From Escaping Self Idolatry: How Churches of Christ are finding their way into the future, by Tony Branch.
This has been a positive, feel-good chapter, and I don't think what I'm going to say next changes this. Some will, though. I'm going to talk about evangelism, which becomes a different concept when we think of salvation this way. What if evangelism doesn't just involve getting people into Heaven, but also involves spreading the Good News in a way that affects the life of everyone around?
After all, the root of the word evangelism means 'good news'. Perhaps we should make sure that we aren't trying to scare people into Heaven. Perhaps we should avoid spreading a Holy Guilt that shames people into turning to God. Scare tactic conversions often put down shallow roots. We wonder why we don't hold on to our converts; perhaps we should think harder about what we're converting them to.
Salvation isn't about a single moment that draws a line between Heaven and Hell; it is about the beginning of a life-long transformation. Salvation is joining in the Kingdom of God and changing your life in a way that makes you a full-fledged citizen of the only nation that will last. Salvation is about living, not only what happens after you die.
Perhaps looking at salvation this way helps us answer a question that is often asked when the idea that we should accept people in other churches is introduced. In the Churches of Christ we have been taught to view everyone that is not of us as a target, as a mission field. Being part of our group was thought to be the only way to avoid Hell. So if the idea that the masses around us are likely going to Heaven takes hold, do we quit evangelizing?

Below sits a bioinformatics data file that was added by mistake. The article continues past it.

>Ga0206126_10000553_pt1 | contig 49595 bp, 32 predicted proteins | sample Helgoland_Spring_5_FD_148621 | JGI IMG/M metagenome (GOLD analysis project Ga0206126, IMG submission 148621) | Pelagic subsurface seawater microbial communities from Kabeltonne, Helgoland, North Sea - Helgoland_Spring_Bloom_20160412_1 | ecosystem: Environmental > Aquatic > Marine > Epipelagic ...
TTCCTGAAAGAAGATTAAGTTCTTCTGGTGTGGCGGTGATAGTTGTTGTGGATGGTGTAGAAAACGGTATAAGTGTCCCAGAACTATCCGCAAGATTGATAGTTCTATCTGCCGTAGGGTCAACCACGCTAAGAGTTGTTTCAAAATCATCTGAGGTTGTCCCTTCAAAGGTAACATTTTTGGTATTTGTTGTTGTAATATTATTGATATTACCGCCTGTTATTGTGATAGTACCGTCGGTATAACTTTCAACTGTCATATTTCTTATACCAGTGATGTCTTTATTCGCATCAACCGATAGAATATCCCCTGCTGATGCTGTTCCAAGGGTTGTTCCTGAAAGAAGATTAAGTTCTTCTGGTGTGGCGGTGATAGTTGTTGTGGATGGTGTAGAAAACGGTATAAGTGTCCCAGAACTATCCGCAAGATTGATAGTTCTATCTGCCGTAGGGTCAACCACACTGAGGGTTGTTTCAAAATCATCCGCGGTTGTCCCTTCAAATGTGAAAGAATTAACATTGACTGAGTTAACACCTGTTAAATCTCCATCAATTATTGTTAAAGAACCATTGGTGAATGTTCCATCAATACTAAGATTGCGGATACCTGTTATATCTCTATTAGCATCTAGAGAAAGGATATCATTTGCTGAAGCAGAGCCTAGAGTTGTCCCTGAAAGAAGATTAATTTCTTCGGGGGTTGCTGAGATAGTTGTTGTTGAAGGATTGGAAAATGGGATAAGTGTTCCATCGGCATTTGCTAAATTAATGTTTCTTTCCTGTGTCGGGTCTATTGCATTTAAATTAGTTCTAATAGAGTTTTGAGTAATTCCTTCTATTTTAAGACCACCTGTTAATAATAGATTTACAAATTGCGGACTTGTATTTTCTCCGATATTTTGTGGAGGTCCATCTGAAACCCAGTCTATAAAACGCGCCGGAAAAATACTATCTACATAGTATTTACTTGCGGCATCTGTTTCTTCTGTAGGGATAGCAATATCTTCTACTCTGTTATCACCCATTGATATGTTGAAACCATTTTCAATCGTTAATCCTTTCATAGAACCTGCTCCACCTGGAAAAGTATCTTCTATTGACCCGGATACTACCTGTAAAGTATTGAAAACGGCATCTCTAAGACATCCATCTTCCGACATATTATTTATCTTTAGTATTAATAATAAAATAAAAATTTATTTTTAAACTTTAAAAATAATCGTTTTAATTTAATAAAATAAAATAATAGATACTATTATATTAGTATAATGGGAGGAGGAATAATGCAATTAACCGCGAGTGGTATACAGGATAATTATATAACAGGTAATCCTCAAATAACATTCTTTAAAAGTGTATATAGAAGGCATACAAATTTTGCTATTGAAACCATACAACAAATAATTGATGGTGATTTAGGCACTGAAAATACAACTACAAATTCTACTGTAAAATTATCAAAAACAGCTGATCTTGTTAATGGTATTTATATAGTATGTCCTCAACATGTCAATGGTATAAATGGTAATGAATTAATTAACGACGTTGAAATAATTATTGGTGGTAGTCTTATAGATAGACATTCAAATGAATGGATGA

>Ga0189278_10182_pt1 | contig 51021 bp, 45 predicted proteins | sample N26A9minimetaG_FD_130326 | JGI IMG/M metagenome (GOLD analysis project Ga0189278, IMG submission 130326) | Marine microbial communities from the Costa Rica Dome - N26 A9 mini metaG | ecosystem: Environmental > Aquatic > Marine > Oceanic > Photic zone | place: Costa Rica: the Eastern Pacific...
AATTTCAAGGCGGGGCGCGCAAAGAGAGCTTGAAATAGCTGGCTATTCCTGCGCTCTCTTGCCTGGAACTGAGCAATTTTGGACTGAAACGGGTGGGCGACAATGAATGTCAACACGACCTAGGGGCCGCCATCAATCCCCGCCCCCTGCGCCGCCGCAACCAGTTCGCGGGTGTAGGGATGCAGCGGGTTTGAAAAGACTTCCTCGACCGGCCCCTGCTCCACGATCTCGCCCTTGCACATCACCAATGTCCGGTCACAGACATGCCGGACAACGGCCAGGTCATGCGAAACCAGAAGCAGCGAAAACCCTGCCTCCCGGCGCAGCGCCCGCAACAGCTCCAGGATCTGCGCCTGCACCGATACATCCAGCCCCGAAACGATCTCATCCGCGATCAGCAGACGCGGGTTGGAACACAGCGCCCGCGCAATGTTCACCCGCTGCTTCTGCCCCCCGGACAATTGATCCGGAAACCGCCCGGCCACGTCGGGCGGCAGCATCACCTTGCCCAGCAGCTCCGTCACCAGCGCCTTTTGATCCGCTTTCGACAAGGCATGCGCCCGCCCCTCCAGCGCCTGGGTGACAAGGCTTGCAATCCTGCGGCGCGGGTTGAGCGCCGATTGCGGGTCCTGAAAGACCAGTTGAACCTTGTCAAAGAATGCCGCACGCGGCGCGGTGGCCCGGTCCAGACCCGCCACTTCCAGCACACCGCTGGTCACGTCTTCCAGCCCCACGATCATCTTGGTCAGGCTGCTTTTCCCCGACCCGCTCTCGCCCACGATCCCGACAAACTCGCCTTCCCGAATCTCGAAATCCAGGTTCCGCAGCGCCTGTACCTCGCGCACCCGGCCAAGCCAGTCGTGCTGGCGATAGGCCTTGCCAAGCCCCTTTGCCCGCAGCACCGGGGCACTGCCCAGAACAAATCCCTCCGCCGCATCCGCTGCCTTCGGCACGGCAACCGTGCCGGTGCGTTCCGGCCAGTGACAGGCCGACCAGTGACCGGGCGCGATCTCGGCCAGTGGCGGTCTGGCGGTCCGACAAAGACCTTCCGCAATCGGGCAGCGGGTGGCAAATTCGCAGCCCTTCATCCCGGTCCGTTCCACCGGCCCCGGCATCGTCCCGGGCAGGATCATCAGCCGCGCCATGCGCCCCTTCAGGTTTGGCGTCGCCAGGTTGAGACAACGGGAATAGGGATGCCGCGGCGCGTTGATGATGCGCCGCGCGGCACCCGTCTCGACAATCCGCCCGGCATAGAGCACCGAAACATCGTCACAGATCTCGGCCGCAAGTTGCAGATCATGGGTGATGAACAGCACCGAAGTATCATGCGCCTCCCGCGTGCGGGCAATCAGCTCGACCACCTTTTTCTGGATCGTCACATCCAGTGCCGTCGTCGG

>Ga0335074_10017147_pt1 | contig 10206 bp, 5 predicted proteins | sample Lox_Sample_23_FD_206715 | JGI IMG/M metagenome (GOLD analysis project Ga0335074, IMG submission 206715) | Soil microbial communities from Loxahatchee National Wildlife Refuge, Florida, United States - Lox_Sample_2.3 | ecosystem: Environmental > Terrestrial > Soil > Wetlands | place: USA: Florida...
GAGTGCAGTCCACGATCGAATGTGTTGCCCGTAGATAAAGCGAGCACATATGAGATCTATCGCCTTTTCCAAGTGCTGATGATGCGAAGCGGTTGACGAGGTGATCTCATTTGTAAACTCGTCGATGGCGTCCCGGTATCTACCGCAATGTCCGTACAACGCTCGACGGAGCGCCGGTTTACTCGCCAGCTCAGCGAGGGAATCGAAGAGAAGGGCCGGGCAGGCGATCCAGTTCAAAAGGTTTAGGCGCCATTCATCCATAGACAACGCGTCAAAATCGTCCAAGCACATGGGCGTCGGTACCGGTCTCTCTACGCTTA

I would suggest that we should quit evangelizing the way we've been doing it anyway. We should quit knocking on doors and asking people if they're sure they're heaven-bound.
But laying aside the misperception that we live in an area where everyone claims to be a Christian, this view of the spreading Kingdom of God gives evangelism a whole new context, one that highlights the 'good news' roots of the word. Let the Kingdom of God spread like mustard seed (not the harmless plant we know, but something like a middle-eastern Kudzu, in the words of Shane Claiborne (90)) that infuses everything around us and changes the very nature of what life is. Let us be salt and light, both of which cannot be present without changing everything they touch.
Let's make the lives of the people we touch better, more peaceful. Let's stop using guilt as a hammer to get people to conform to the image we have created. We've spent too long creating neurotics and depressives (I know from experience.) If we don't change, we will die. Maybe we should. Maybe what we're doing in the name of God is actually counter to the truth of who he is.
Perhaps what we should do is die to ourselves. There's a little something about that in the Bible, I think.
You can buy this ebook for $2.99 at this Amazon.com link.